13:00 - 15:00
Zentrum für Südosteuropastudien
Schubertstr. 51 / HS 31.11
Katja Kobolt: PRODUCTION SITE YUGOSLAV SOCIALIST PUBLISHING FOR CHILDREN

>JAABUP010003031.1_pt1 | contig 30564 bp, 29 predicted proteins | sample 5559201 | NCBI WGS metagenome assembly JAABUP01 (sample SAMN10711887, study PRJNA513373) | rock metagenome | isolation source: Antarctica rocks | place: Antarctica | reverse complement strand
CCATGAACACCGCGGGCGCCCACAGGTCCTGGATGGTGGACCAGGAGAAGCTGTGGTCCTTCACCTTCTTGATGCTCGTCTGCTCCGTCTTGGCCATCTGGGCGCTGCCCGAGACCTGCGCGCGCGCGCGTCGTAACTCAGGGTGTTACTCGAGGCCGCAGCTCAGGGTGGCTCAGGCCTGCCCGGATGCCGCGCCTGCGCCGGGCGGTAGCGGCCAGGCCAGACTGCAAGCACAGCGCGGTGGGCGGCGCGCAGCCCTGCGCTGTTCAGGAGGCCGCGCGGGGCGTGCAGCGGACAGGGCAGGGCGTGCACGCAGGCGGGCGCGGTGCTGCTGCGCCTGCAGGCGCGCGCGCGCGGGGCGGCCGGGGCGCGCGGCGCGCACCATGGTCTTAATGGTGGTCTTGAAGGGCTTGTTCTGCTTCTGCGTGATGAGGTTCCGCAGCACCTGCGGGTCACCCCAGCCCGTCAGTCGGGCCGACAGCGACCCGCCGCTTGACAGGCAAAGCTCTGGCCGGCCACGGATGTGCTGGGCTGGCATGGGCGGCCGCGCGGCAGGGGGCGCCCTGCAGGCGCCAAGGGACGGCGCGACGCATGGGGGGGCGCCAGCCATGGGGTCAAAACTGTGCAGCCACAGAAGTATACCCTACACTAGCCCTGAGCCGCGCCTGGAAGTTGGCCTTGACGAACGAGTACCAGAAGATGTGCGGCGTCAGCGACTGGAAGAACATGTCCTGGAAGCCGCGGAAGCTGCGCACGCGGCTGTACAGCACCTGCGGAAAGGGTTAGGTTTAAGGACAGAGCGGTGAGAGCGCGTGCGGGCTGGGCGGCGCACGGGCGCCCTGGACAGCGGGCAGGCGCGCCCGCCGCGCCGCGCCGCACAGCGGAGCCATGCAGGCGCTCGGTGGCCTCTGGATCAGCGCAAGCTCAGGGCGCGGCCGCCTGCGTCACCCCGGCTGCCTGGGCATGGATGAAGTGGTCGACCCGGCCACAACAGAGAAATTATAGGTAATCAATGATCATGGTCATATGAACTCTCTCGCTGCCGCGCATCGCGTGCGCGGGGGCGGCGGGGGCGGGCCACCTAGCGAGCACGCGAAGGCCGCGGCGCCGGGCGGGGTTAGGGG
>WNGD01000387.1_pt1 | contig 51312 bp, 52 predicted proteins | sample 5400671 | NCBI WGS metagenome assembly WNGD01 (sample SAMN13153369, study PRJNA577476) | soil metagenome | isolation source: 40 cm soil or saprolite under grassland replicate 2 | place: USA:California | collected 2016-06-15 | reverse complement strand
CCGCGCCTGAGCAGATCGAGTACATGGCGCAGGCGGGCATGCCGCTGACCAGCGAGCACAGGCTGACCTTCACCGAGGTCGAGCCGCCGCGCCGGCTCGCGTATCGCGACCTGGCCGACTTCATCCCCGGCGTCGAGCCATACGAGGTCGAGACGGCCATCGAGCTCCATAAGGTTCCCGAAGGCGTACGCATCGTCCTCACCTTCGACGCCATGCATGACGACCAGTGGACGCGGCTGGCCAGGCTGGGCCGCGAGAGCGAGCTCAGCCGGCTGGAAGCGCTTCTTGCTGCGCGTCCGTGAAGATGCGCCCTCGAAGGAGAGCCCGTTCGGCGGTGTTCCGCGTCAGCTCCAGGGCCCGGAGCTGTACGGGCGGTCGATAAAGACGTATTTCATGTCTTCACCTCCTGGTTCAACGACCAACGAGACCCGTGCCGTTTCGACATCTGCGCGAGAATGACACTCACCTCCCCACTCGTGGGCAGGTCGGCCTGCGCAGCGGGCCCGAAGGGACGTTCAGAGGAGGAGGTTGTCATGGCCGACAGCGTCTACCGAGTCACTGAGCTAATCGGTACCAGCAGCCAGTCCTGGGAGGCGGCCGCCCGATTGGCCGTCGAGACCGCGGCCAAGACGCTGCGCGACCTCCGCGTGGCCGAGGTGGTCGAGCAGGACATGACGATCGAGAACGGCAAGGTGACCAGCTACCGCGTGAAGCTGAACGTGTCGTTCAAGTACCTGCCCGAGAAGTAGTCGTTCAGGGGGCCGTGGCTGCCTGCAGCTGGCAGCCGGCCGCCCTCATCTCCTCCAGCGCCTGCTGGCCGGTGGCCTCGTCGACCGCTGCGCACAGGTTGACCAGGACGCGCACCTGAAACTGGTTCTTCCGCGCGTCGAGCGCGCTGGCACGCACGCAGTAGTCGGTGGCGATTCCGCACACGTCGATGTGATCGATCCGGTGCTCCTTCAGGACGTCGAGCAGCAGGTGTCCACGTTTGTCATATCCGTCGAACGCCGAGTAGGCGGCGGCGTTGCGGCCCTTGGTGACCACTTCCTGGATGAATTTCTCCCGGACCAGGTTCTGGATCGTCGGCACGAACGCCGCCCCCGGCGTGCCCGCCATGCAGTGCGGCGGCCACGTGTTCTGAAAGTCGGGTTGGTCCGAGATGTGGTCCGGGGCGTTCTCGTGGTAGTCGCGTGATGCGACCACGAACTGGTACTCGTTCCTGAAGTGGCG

In postwar socialist Yugoslavia, with its consistent promotion of literacy, education, and aesthetic education, respectively, publishing for children (in the broader sense, encompassing illustrated fictional literary production, magazines, and educational texts) experienced unprecedented expansion. The sector attracted (especially in some parts of socialist Yugoslavia, particularly Slovenia, but to some extent in other Yugoslav republics as well) academically trained women professionals and artists who contributed thematically, formally, and aesthetically daring original productions for minors. Drawing on a broader study of Yugoslav socialist publishing for minors, my presentation focuses on the production of the early post-WWII years and examines it in terms of a revived (in research and cultural policy at present) notion of impact. Drawing on polysystem theory (Even-Zohar 1990, 2004), social reproduction theory in art (Dimitrakaki and Lloyd, 2017), and affect theory, I approach publishing for minors in the postwar period from the side of producers on the one hand, and readers on the other, as sites of labour and affective production. How did the publishing sector for minors (re)establish itself in the socially, economically, and institutionally devastated/in-becoming revolutionary post-World War II situation? Here I seek to explore the materiality of production, particularly in terms of the professional biographies of women working in the sector. I also ask how the emerging publishing sector for minors dealt with the precarious postwar situation of a generation of children who had experienced persecution and violence, orphanage and flight, famine, armed resistance, the victory of the PLA, and the everyday realities of the postwar period? The affective register, with "its capacity to make things that happen " is to be seen as a site of productive power and production of (historical) experience (Dawney 2012:641), which allows me to shed new light on the socialist endeavour of active social and political subjectivation of children. The approach helps in portraying the complex picture of the revolutionary historical experience in socialist Yugoslavia, overshadowed not only by the passage of time but also by the profound systemic, social, economic, and thus epistemic and affective changes. Katja Kobolt, researcher and curator, pursues the feminist impetus with questions on authorship, production and representation conditions as well as identity violence and works at the Scientific Research Center of the Slovenian Academy of Sciences and Arts in Ljubljana.